Wednesday, July 25, 2007


D.C. residents need not apply

Jay Tea over at Wizbang has come across an interesting coincidence regarding years of federal political experience and who we elect for president:
"I haven't fully worked out how far back the trend goes, but it seems that when it comes to electing presidents, we tend to choose the candidate with the least Washington experience.

2004: Bush had four years, Kerry decades.

2000: Bush zero, Gore decades.

1996: Clinton four, Dole decades.

1992: Clinton zero, Bush over a decade.

1988 was an aberration, but come on -- it was MIKE DUKAKIS. I recall one political commentator (I think it was Dave Barry) announced that "the union of crazed loners announce they are sitting out this election. They urge anyone who feels enough passion to kill either candidate should seek professional help."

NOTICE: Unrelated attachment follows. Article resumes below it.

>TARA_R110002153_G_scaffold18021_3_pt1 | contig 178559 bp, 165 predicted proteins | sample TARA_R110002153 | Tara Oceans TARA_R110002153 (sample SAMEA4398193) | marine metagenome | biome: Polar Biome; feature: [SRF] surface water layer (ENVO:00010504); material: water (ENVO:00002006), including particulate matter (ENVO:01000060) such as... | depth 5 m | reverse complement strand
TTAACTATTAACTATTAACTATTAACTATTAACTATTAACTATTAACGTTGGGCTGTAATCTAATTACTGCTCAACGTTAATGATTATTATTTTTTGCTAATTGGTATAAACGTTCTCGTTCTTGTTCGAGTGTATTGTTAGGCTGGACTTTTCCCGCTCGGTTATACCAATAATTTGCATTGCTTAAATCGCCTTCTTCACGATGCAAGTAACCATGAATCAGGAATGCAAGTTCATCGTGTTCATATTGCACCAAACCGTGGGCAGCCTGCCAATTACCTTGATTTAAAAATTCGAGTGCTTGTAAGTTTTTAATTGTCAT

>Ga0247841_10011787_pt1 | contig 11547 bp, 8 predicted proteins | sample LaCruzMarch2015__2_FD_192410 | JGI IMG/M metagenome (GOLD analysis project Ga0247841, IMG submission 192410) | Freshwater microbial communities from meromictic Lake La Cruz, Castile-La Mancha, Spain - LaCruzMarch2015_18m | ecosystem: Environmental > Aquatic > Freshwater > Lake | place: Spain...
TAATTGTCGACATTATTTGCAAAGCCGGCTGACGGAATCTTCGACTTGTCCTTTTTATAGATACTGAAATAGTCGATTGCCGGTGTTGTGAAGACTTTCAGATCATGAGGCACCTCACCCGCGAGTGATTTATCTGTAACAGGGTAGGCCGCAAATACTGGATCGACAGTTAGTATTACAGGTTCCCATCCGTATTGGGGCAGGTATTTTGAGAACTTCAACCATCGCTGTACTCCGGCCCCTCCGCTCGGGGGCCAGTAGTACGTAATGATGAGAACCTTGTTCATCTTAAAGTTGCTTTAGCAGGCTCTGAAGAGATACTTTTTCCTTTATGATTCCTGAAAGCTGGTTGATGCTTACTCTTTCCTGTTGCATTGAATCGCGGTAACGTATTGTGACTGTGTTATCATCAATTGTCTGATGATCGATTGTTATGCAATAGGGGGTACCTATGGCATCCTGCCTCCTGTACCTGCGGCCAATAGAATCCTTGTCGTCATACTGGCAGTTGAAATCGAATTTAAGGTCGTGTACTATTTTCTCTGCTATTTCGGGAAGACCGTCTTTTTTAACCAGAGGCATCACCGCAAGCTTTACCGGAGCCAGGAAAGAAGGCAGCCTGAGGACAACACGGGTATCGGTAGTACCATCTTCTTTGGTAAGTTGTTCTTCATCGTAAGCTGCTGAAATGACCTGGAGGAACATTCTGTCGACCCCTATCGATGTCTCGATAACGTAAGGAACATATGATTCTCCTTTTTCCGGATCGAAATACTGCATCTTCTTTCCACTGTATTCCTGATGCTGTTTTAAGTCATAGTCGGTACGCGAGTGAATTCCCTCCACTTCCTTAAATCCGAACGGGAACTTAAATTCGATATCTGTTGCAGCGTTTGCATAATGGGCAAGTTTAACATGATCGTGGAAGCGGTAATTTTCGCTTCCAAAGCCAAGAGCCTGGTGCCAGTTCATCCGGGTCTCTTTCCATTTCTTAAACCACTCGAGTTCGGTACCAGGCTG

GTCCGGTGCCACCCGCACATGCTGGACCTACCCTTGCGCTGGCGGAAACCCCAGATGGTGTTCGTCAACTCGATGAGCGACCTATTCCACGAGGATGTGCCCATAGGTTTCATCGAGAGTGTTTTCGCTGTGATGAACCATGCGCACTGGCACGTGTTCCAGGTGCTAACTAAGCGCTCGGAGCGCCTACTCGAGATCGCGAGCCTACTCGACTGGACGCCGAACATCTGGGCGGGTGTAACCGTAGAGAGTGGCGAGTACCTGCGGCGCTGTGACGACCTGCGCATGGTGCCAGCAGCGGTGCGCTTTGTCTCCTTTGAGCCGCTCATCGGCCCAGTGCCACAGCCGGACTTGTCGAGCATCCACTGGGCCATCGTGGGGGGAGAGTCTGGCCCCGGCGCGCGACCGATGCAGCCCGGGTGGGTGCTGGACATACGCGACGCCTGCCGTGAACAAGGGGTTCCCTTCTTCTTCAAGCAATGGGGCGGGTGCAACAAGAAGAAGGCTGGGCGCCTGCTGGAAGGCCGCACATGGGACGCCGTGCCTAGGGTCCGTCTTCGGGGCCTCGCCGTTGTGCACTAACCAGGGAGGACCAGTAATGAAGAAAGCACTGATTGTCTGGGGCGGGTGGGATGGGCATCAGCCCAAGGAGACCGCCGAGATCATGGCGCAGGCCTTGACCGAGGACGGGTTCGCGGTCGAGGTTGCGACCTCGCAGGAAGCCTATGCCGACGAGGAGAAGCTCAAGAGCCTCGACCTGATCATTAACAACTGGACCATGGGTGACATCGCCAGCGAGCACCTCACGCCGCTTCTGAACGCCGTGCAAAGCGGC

1984: Reagan with four years, Mondale with -- again -- over a decade.

1980: Reagan zero, Carter 4.

1976: Carter zero, Ford decades.

Is this a statistical aberration, or a sign that Americans tend to prefer outsiders and reject career Washington politicians? I'm not sure, but it definitely bodes ill for candidates like Joe Biden, Hillary Clinton (her term as First Lady will count, I think), Christopher Dodd, and John McCain, while encouraging to the likes of Mitt Romney, Rudy Guiliani, and Mike Huckabee.

Add this to the other traditional tendencies, such as no sitting senator has won the presidency since JFK, no Democrat from outside the South since JFK, and no Republican has won since Eisenhower who wasn't from California or Texas.


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